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Discussion Starter #1
You don't see alot of details about FT and TT quad setups on this forum. There's a ton of MX and XC setup threads, but not many of the old flat trackers. There was some guys in years past who used to be real into it and they posted up all kinds of good info, juicebythefoot was one of them.

So, what are all you guys running?

My current setup is +2 a arms, with no spacers, a lowering link in the rear and razr tt's on douglas rims, i don't run heel guards and the chassey and swinger are stock. still looking for a sway bar.

What width are you guys running? Does anybody run +3 a arms? I know my +2's are actually +4 total so i believe i'm around 49inches in the front. my rear is just shy of 49inches.
 

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Ijust run a front lowering kit stock a arms with +1 inch spacer on each side and i also run a rear lowering kit with +2 inch spacers on each side.

im looking for a sway bar and debating if i should by a tusk adjustable axle
 

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Discussion Starter #3
the g force axle is well worth the money.
 

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I've been in flattrack/TT/ice racing off and on for about ten years now and learn something new all the time, and it's all usually from fellow racers sharing info (chassis setup anyways, motor stuff is a little hush hush ;) ) I'm in the middle of my flattrack build now and will post pics when done.

As far as setup, swaybar is an absolute must. I have a Rath now but have had iTi Performance too, which I actually prefer. I have +2 Lonestar a arms with Elkas up front, -3 Roberts Racing swingarm with a lower link.

Suspension is important along with ride height. I like to have the front nice and stiff with the rear shock as soft as possible. For ride height I prefer to have my front a little higher than the rear without having too much of angle on the swingarm or a arms.

On the 450Rs many guys (pros) will run around 48-49" but nothing wider otherwise you risk losing traction.
 

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shorter swing arms and lower center of gravity help. i know someone makes a kit to lower your sub frame but i forget who. its threaded and adjustable.
 

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Discussion Starter #6
great input panici. How do guys set up your sway bar? I'm a total newb at this, and when the new sway bar comes i want to be able to get it tuned in right. On a flat track with no banks do you set all the wheels even or do you put more weight on the inside or on the outside? I know guys usually use 4 scales and then try to get the weight distributed how they want it.

the lowering kits are made by crj or durablue also makes them.
 

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great input panici. How do guys set up your sway bar? I'm a total newb at this, and when the new sway bar comes i want to be able to get it tuned in right. On a flat track with no banks do you set all the wheels even or do you put more weight on the inside or on the outside? I know guys usually use 4 scales and then try to get the weight distributed how they want it.

the lowering kits are made by crj or durablue also makes them.
With ovals, you want more weight on the right front and left rear. Too much weight will make it difficult to turn and not enough weight will cause the quad to "roll." You put the quad on four scales, make sure your swaybar is in the neutral position and then record the weight. Then adjust your swaybar to put weight on the right front and left rear. The less bank you have in the track the more "wedge" or weight you want on those tires. For TT tracks, I usually just leave my bar at the neutral position.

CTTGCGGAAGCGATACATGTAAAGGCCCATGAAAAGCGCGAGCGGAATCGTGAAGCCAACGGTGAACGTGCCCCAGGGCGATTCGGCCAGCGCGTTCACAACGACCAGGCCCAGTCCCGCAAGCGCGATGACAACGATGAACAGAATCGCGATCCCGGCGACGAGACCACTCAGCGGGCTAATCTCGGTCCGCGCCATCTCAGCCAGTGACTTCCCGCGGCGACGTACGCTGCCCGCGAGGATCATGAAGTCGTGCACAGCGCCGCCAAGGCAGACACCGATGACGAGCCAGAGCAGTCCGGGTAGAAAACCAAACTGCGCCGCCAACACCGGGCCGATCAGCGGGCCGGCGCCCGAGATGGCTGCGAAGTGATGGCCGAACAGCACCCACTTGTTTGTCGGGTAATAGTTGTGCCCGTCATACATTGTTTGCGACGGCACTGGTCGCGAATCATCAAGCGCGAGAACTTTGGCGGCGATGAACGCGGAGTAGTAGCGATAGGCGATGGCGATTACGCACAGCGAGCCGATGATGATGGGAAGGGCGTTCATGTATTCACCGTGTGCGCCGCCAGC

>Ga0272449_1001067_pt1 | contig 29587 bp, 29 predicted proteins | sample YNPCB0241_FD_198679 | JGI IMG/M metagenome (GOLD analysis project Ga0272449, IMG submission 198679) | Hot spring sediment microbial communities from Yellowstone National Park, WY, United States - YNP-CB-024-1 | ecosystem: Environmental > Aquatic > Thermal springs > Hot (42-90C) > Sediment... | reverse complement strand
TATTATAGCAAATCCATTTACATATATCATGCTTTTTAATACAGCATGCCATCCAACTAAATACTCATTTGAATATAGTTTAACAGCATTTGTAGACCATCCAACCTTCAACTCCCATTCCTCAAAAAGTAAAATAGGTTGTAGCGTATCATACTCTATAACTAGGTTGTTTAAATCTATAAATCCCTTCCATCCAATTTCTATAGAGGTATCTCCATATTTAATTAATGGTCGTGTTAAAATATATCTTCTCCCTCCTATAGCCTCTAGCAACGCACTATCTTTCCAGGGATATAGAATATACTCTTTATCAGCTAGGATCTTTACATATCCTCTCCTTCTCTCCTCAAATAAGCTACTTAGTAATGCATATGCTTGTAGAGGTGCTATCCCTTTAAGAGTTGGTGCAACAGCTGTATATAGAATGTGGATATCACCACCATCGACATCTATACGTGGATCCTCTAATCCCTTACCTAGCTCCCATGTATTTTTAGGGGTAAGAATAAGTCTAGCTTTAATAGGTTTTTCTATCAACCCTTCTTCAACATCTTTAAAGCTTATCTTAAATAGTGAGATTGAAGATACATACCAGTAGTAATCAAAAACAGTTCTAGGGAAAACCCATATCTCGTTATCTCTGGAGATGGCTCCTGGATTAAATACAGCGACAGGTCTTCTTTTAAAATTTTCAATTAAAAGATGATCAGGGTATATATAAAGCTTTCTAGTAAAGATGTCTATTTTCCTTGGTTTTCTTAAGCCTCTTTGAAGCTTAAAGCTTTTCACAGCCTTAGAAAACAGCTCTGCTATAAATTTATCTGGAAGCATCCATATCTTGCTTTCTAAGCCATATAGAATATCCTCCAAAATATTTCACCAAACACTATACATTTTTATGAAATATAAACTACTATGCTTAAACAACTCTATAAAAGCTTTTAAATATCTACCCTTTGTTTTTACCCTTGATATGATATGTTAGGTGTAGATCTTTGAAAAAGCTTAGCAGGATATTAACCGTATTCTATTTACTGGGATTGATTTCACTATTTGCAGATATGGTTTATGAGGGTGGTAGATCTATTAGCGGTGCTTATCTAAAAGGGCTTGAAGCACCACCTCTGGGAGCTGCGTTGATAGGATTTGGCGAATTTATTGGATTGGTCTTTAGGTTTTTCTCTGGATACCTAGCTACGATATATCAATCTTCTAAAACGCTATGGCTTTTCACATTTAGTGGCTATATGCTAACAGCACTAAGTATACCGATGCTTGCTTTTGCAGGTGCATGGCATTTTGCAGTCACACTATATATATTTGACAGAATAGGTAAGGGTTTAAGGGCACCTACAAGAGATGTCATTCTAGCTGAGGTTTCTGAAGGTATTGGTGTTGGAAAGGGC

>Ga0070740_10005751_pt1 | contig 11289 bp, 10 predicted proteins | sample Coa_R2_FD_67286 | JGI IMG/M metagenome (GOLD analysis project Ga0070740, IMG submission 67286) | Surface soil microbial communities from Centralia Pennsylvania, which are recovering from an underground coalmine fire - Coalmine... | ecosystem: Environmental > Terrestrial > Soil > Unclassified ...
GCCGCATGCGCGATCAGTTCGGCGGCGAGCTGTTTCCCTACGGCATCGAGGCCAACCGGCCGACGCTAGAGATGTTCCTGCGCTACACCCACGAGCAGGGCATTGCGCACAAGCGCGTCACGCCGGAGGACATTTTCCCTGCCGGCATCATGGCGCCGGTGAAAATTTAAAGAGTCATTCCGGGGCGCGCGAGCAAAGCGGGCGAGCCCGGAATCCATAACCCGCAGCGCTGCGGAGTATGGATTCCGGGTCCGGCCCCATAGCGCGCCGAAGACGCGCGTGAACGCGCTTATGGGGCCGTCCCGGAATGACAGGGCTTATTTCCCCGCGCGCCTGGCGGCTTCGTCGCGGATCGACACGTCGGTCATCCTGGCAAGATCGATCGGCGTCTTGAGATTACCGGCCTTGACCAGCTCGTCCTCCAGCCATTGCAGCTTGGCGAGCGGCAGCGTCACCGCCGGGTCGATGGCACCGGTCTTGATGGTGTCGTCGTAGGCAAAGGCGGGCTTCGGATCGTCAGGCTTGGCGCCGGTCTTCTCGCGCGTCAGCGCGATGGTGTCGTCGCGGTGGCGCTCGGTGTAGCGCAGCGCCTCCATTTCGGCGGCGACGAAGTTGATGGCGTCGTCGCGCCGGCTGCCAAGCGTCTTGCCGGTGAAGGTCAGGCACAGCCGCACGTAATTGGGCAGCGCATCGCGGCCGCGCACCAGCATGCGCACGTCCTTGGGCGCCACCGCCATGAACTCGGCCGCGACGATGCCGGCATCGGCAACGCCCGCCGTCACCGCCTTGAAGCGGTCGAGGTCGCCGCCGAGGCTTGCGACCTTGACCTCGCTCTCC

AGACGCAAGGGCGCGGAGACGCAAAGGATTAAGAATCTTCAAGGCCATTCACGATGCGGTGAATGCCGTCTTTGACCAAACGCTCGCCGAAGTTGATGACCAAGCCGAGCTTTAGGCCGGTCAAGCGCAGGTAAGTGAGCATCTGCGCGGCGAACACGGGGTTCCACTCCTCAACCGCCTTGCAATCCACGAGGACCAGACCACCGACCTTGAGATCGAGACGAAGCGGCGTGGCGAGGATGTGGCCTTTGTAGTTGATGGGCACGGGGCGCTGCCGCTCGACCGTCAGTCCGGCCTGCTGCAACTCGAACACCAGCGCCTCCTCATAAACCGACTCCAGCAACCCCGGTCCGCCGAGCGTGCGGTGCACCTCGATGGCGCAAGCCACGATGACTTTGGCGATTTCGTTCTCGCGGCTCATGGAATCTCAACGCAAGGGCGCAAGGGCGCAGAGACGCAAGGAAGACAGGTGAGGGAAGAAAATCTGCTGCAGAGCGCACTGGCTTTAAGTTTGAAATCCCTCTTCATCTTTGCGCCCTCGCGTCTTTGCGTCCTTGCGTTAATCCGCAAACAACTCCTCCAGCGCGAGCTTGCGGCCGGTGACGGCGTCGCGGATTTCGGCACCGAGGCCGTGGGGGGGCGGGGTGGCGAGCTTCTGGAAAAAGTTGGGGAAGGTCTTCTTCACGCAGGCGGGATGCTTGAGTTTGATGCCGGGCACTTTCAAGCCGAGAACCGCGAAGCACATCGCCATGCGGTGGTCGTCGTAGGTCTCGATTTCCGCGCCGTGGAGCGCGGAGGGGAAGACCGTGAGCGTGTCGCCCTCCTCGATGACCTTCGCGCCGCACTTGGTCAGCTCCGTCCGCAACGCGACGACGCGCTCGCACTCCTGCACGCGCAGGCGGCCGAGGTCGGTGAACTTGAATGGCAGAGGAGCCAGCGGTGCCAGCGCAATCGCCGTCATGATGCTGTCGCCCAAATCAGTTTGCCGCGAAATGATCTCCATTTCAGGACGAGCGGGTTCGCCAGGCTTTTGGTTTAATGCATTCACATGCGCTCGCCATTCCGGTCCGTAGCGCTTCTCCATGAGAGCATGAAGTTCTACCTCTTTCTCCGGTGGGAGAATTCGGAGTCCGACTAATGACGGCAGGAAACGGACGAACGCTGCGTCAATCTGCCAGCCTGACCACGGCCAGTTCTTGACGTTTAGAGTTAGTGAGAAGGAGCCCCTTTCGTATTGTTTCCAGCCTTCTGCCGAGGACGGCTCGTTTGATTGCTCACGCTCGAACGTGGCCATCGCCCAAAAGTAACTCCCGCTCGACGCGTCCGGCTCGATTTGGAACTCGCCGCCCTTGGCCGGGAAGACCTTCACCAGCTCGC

Tire pressure is as important as swaybar set up. Less air a tire has the more contact patch on the track increasing traction but the less rigid the sidewall is. The more air the less contact patch but stronger the sidewall. If the track as a lot of traction you want more air to increase the rigidity of the sidewall and to prevent "roll over" or "roll under" (I know some of my terms aren't correct). This basically means that the tire will roll over and under the rim causing sometimes to even lose the tire or get a flat. To run as little air as possible you will see guys run beadlocks on the rear.

Typically on the oval, the tire pressure in the left rear is lower than your right so that tire is getting more traction and making it easier to slide under control; it will also help with weight distribution.

I am certainly no expert, but that's just a few things I tend to do. You'd be surprised how much you will learn by watching the sprint/midgets and other dirt track cars.
 

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Discussion Starter #8
yeah i've been going to dirt track races for years and never paid attention in the pits but i'm going to start. What psi's do you run? i run razr tt's which a soft compound, almost feels like jelly. I run around 9psi in all 4 tires. Does that sound about right?
 

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I have the same tires but it will be the first time running them and not sure how they will act. Previously, I ran Hoosiers; tire pressure is really going to depend on the track but 10psi would be the highest (although I have ran 11-12 on some tracks).

One other important thing to mention, which you will see a lot of the pros doing, is body position on the quad. On the tank into the corners, and to the back out of the corners with your ass on the fender.